Section 7.4. Reporting Mongrel Bugs

7.4. Reporting Mongrel Bugs

Sometimes Mongrel has defects that you would like to report. This is difficult, though, because many problems aren't only Mongrel's, but usually with Mongrel and some Web framework being hosted. Add to this the potential that your code may be broken and debugging gets tougher. What you need to do when submitting a potential defect to Mongrel is to follow this process as best you can:

  1. Make sure the defect isn't already reported on the mailing list or the bug tracker.

  2. Reduce the bug to the simplest code and procedure that demonstrates it. Many times just doing this will help you find any problems and fix them yourself.

  3. If after reducing the bug you find it's actually a Mongrel defect, post a report to the bug Tracker.

  4. Be sure to include the versions of all the software you use, your reduced code, and the test procedure.

  5. Wait for it to be fixed. Usually defects are fixed in one version and quite quickly.

  6. If you can submit a patch that fixes it, then that's great. Make sure the patch is against the release you're using so we can validate it.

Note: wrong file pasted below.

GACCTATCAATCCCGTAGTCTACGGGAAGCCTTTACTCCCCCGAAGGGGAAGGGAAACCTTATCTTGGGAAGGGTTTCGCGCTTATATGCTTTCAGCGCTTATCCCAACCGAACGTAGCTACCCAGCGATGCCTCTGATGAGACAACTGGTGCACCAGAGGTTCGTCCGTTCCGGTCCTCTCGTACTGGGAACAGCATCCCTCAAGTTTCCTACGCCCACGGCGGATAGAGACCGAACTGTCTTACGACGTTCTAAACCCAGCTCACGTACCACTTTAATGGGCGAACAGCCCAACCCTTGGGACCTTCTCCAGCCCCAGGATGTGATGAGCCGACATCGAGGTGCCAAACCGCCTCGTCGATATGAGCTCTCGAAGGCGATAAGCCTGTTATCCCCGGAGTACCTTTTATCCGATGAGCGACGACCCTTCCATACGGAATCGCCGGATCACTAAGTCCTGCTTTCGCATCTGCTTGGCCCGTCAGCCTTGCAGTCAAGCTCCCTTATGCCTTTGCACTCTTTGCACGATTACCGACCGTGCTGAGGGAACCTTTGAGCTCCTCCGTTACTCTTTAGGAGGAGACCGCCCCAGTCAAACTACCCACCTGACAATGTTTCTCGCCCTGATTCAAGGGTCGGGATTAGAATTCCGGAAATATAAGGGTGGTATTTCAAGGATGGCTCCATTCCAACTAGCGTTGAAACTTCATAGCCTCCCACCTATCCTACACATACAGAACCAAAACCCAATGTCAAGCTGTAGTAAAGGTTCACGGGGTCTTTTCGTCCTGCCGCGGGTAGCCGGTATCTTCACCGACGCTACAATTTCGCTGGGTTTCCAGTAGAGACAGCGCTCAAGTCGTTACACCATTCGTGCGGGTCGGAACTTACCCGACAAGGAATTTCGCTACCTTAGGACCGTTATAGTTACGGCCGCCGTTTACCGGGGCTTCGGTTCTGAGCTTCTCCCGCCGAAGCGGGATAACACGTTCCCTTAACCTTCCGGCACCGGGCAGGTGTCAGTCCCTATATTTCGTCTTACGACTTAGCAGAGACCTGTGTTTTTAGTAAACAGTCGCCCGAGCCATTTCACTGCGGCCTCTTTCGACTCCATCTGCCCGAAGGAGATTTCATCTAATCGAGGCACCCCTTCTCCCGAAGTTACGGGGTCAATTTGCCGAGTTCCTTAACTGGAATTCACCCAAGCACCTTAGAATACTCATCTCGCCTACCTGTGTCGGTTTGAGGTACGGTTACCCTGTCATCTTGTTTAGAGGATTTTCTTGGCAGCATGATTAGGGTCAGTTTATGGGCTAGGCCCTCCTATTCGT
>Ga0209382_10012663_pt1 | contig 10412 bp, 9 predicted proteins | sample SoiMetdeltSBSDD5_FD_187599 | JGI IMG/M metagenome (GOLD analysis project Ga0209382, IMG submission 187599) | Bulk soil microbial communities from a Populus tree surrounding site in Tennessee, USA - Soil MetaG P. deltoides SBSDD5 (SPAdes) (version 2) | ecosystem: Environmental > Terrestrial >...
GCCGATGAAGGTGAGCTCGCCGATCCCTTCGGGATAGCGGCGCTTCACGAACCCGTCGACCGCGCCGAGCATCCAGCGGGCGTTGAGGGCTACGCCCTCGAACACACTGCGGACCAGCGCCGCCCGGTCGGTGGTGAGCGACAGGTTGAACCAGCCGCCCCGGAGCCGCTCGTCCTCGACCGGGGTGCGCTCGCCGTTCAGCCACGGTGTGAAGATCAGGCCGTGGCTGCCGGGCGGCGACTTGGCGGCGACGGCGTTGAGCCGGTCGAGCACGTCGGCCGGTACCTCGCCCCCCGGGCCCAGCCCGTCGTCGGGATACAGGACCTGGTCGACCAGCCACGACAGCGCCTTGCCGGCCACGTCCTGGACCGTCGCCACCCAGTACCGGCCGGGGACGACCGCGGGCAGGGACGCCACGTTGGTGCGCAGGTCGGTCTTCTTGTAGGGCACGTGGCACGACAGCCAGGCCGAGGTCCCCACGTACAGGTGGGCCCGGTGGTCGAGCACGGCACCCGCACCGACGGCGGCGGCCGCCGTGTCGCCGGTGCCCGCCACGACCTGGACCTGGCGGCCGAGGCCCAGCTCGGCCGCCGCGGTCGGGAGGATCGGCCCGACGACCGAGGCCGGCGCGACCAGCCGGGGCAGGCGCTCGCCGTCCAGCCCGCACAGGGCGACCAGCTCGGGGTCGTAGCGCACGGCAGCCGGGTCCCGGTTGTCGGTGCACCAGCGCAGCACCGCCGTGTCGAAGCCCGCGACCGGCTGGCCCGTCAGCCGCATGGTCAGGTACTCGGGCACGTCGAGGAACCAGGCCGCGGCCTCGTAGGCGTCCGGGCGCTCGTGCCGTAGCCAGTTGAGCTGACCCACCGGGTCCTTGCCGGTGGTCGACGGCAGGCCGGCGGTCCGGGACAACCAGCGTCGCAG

Zed Sez

I'm not a porn star. I know, I look like one, but I'm not. Yet for some reason people feel they can shove giant patches at me without warning me and expect me to take it. I call this "code fisting." It's where you make a giant patch but don't write any tests, don't ask me if it's worth doing, and expect it to be applied now! Don't be a code-fister. I work on this stuff for fun, and really like helping people, but if you're going to give me a patch, be gentle. Tell me about it, communicate, send me the changes in small chunks, and make sure it's tested. I call this method of communicating change requests "code lube."

The worst thing you can do, though, is quote sections of the HTTP 1.1 RFC at me like you're a fire-and-brimstone minister yelling scripture out of the Bible at your flock. I don't think any Web server actually conforms to the HTTP 1.1 RFC because it's vague and complex. Many requirements in the RFC only apply in certain contexts and sometimes they contradict other sections. Rather than being a rules lawyer and throwing a paragraph of the RFC out of context at the bug tracker, go off and implement the requested feature yourself. Code is the currency of respect in the open-source world; write some if you want respect.

Mongrel. Serving, Deploying, and Extending Your Ruby Applications
Mongrel. Serving, Deploying, and Extending Your Ruby Applications
ISBN: 9812836357
Year: 2006
Pages: 48 © 2008-2017.
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